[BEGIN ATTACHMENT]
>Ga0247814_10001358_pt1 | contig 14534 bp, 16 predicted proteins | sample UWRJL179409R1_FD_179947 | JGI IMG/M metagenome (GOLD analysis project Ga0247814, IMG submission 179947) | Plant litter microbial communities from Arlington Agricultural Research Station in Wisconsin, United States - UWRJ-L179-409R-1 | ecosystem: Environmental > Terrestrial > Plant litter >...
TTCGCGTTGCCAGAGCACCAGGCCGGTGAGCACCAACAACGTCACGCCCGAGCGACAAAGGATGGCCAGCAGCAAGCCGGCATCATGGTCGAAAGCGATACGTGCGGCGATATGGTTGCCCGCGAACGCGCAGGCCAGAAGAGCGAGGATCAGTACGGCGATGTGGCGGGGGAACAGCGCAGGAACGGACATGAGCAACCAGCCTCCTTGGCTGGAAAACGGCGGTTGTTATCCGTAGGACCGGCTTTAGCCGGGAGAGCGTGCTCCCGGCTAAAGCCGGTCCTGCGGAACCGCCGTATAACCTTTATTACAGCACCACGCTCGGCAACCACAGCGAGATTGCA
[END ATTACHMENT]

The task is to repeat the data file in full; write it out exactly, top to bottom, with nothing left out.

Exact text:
>Ga0247814_10001358_pt1 | contig 14534 bp, 16 predicted proteins | sample UWRJL179409R1_FD_179947 | JGI IMG/M metagenome (GOLD analysis project Ga0247814, IMG submission 179947) | Plant litter microbial communities from Arlington Agricultural Research Station in Wisconsin, United States - UWRJ-L179-409R-1 | ecosystem: Environmental > Terrestrial > Plant litter >...
TTCGCGTTGCCAGAGCACCAGGCCGGTGAGCACCAACAACGTCACGCCCGAGCGACAAAGGATGGCCAGCAGCAAGCCGGCATCATGGTCGAAAGCGATACGTGCGGCGATATGGTTGCCCGCGAACGCGCAGGCCAGAAGAGCGAGGATCAGTACGGCGATGTGGCGGGGGAACAGCGCAGGAACGGACATGAGCAACCAGCCTCCTTGGCTGGAAAACGGCGGTTGTTATCCGTAGGACCGGCTTTAGCCGGGAGAGCGTGCTCCCGGCTAAAGCCGGTCCTGCGGAACCGCCGTATAACCTTTATTACAGCACCACGCTCGGCAACCACAGCGAGATTGCA